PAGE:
There has been some discussion of late on whether or not the timing of the protein intake is important. From the available data, I am of the opinion that the timing is not as critical as once believed. I think if you have a reasonable amount of protein during the day (1.0 – 1.2 grams/kg body weight), you will have the same result. We published data that showed that the timing becomes important if someone is in negative energy balance (trying to lose weight) but not so much in other conditions. I have included a reference for one of those papers at the end of the article. There is also some discussion as to whether activities such as aerobic exercise benefit from protein consumption like strength training do. From the data available I am of the opinion that it does.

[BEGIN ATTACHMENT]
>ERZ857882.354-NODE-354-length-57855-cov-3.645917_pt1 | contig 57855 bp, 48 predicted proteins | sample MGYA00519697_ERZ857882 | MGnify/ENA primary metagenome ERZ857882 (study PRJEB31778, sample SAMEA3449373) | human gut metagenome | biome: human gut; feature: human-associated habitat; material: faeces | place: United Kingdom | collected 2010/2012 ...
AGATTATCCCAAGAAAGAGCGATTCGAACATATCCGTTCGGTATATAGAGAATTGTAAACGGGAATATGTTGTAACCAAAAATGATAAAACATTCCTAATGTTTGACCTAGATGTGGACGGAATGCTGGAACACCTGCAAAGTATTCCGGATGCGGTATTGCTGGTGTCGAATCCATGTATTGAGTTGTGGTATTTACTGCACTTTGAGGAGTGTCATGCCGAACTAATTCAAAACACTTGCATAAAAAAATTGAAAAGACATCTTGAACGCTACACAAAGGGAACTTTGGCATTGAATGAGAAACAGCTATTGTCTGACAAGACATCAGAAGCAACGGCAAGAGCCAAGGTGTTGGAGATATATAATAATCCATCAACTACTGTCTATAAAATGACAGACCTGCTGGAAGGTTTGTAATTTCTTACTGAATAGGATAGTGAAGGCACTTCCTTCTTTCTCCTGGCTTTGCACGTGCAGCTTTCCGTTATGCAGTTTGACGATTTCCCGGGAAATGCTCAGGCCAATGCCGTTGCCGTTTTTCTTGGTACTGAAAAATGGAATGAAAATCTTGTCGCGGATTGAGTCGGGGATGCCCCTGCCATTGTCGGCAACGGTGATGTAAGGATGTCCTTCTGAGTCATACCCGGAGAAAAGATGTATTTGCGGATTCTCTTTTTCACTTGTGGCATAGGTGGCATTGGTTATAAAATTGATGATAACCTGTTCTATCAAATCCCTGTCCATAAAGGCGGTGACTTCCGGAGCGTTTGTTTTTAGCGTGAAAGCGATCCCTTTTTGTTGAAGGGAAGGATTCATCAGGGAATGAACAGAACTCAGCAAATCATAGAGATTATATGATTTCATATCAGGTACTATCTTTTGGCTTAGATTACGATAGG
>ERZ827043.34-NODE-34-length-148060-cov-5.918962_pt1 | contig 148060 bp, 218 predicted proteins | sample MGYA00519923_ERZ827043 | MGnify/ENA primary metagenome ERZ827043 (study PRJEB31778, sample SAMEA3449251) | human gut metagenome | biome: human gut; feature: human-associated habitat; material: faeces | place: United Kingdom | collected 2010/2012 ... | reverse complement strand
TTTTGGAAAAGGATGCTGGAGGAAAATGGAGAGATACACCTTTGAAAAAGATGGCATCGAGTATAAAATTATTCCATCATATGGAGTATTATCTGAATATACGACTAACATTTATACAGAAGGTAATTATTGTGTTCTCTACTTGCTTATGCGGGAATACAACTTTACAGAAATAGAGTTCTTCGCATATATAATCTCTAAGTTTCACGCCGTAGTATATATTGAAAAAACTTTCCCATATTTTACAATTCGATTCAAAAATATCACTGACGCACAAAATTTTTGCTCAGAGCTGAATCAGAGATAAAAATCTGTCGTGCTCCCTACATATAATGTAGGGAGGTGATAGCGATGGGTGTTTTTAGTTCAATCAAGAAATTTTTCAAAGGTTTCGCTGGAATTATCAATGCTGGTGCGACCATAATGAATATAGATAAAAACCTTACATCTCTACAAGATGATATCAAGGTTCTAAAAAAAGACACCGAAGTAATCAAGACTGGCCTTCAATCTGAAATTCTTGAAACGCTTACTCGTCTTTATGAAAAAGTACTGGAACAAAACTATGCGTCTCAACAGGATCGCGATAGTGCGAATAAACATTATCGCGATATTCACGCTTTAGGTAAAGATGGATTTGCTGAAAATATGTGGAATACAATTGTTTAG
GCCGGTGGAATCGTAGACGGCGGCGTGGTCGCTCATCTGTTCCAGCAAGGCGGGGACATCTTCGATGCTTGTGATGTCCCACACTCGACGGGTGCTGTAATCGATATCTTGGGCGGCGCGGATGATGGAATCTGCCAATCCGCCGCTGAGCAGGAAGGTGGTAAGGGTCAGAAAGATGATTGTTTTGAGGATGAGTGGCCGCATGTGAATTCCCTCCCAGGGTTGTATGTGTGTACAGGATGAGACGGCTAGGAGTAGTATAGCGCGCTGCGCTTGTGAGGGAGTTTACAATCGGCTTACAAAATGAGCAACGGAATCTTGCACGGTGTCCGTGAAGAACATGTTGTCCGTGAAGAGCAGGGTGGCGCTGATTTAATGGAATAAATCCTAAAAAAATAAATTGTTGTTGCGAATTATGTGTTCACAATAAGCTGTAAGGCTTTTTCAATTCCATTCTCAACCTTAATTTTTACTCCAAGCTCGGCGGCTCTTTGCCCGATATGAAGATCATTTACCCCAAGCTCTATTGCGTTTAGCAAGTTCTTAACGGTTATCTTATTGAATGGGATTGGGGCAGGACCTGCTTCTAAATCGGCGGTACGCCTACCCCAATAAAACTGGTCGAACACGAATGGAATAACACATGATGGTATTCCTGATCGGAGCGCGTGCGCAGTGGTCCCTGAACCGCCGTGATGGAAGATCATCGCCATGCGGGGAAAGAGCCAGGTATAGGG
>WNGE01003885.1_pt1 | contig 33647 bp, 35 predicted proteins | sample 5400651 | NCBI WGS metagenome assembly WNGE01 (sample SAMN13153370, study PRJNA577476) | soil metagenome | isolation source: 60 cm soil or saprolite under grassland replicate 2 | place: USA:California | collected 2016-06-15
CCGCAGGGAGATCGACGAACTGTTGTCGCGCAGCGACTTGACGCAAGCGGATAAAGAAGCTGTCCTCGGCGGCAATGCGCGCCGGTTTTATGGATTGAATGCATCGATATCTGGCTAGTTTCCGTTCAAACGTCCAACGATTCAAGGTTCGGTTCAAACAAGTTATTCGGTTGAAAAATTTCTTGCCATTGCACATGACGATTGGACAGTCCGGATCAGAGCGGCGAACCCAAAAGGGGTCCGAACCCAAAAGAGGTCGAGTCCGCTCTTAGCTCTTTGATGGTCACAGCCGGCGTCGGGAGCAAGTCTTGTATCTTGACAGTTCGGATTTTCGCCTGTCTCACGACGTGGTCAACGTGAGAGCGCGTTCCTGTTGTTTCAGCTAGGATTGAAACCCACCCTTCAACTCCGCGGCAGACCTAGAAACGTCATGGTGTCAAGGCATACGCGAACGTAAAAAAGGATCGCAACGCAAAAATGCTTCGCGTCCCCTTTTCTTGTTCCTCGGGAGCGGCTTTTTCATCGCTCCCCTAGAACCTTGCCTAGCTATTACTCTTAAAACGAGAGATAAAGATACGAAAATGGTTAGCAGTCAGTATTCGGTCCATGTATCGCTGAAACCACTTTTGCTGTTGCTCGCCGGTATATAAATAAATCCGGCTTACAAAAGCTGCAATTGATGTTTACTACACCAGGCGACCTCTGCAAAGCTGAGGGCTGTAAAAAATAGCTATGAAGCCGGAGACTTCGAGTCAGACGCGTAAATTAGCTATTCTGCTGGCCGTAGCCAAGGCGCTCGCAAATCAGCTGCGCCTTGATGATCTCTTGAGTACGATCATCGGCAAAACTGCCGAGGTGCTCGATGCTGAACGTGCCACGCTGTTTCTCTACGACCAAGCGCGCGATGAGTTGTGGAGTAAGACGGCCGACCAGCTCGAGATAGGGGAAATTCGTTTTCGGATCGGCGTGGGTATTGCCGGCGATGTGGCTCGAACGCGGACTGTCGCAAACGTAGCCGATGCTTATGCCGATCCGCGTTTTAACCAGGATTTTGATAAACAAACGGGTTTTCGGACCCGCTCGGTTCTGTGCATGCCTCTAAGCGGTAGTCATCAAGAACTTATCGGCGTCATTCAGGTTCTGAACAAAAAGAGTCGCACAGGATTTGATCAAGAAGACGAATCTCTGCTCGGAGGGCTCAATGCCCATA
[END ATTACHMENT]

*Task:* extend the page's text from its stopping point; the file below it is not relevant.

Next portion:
The ability to make the appropriate proteins (protein synthesis) after exercise training is critical to becoming better at the chosen activity. There are things that can be done to make sure one responds favorably and that entails providing the appropriate stress (to make the blueprint) and the correct nutrition (to build the product). As I have stated before, the proper nutrition cannot make you better than what you are, but it can make sure you get the most benefit from what you are doing.

More reading:

Miller, B. F. (2007). Human muscle protein synthesis after physical activity and feeding. Exercise and Sport Sciences Reviews, 35(2), 50–55. doi:10.1097/jes.0b013e31803eac78

Minor, B. D., Heusinger, D. E., Melanson, E. L., Hamilton, K. L., & Miller, B. F. (2012). Energy Balance Changes the Anabolic Effect of Postexercise Feeding in Older Individuals. The Journals of Gerontology Series a: Biological Sciences and Medical Sciences. doi:10.1093/gerona/gls080